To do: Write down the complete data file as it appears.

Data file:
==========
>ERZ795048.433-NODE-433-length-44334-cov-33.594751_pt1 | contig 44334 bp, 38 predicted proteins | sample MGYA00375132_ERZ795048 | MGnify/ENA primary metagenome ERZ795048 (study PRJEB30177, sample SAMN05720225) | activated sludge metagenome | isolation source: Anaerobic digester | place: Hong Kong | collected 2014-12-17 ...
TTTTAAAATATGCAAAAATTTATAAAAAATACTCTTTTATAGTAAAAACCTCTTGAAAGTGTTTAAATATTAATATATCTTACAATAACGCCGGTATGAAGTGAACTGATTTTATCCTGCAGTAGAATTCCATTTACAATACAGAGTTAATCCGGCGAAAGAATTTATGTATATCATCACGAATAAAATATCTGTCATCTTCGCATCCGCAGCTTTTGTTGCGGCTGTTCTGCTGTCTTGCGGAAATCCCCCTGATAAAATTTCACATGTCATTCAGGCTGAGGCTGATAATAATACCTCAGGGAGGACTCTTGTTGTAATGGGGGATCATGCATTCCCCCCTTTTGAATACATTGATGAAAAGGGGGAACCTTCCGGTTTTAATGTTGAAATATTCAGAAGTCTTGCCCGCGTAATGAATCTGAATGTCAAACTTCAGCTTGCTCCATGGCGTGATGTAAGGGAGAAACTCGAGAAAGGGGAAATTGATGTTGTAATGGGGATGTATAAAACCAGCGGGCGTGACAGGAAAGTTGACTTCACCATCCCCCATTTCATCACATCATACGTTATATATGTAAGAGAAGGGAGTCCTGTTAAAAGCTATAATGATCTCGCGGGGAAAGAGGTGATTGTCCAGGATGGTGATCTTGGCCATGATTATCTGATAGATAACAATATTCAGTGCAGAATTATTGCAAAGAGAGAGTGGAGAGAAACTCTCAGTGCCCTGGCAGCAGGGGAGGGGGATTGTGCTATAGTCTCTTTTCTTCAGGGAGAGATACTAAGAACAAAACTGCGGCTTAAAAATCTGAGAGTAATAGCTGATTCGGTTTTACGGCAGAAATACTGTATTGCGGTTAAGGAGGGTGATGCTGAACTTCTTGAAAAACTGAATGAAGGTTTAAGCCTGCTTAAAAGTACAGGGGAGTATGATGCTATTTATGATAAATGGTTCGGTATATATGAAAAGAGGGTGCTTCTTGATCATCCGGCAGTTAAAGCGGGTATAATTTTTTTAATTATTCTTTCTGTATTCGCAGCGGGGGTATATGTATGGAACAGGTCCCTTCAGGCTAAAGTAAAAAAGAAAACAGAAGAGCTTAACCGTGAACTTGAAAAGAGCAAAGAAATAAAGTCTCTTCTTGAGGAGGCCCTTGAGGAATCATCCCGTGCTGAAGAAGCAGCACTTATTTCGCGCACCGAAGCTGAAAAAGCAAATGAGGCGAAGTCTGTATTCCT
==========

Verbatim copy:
>ERZ795048.433-NODE-433-length-44334-cov-33.594751_pt1 | contig 44334 bp, 38 predicted proteins | sample MGYA00375132_ERZ795048 | MGnify/ENA primary metagenome ERZ795048 (study PRJEB30177, sample SAMN05720225) | activated sludge metagenome | isolation source: Anaerobic digester | place: Hong Kong | collected 2014-12-17 ...
TTTTAAAATATGCAAAAATTTATAAAAAATACTCTTTTATAGTAAAAACCTCTTGAAAGTGTTTAAATATTAATATATCTTACAATAACGCCGGTATGAAGTGAACTGATTTTATCCTGCAGTAGAATTCCATTTACAATACAGAGTTAATCCGGCGAAAGAATTTATGTATATCATCACGAATAAAATATCTGTCATCTTCGCATCCGCAGCTTTTGTTGCGGCTGTTCTGCTGTCTTGCGGAAATCCCCCTGATAAAATTTCACATGTCATTCAGGCTGAGGCTGATAATAATACCTCAGGGAGGACTCTTGTTGTAATGGGGGATCATGCATTCCCCCCTTTTGAATACATTGATGAAAAGGGGGAACCTTCCGGTTTTAATGTTGAAATATTCAGAAGTCTTGCCCGCGTAATGAATCTGAATGTCAAACTTCAGCTTGCTCCATGGCGTGATGTAAGGGAGAAACTCGAGAAAGGGGAAATTGATGTTGTAATGGGGATGTATAAAACCAGCGGGCGTGACAGGAAAGTTGACTTCACCATCCCCCATTTCATCACATCATACGTTATATATGTAAGAGAAGGGAGTCCTGTTAAAAGCTATAATGATCTCGCGGGGAAAGAGGTGATTGTCCAGGATGGTGATCTTGGCCATGATTATCTGATAGATAACAATATTCAGTGCAGAATTATTGCAAAGAGAGAGTGGAGAGAAACTCTCAGTGCCCTGGCAGCAGGGGAGGGGGATTGTGCTATAGTCTCTTTTCTTCAGGGAGAGATACTAAGAACAAAACTGCGGCTTAAAAATCTGAGAGTAATAGCTGATTCGGTTTTACGGCAGAAATACTGTATTGCGGTTAAGGAGGGTGATGCTGAACTTCTTGAAAAACTGAATGAAGGTTTAAGCCTGCTTAAAAGTACAGGGGAGTATGATGCTATTTATGATAAATGGTTCGGTATATATGAAAAGAGGGTGCTTCTTGATCATCCGGCAGTTAAAGCGGGTATAATTTTTTTAATTATTCTTTCTGTATTCGCAGCGGGGGTATATGTATGGAACAGGTCCCTTCAGGCTAAAGTAAAAAAGAAAACAGAAGAGCTTAACCGTGAACTTGAAAAGAGCAAAGAAATAAAGTCTCTTCTTGAGGAGGCCCTTGAGGAATCATCCCGTGCTGAAGAAGCAGCACTTATTTCGCGCACCGAAGCTGAAAAAGCAAATGAGGCGAAGTCTGTATTCCT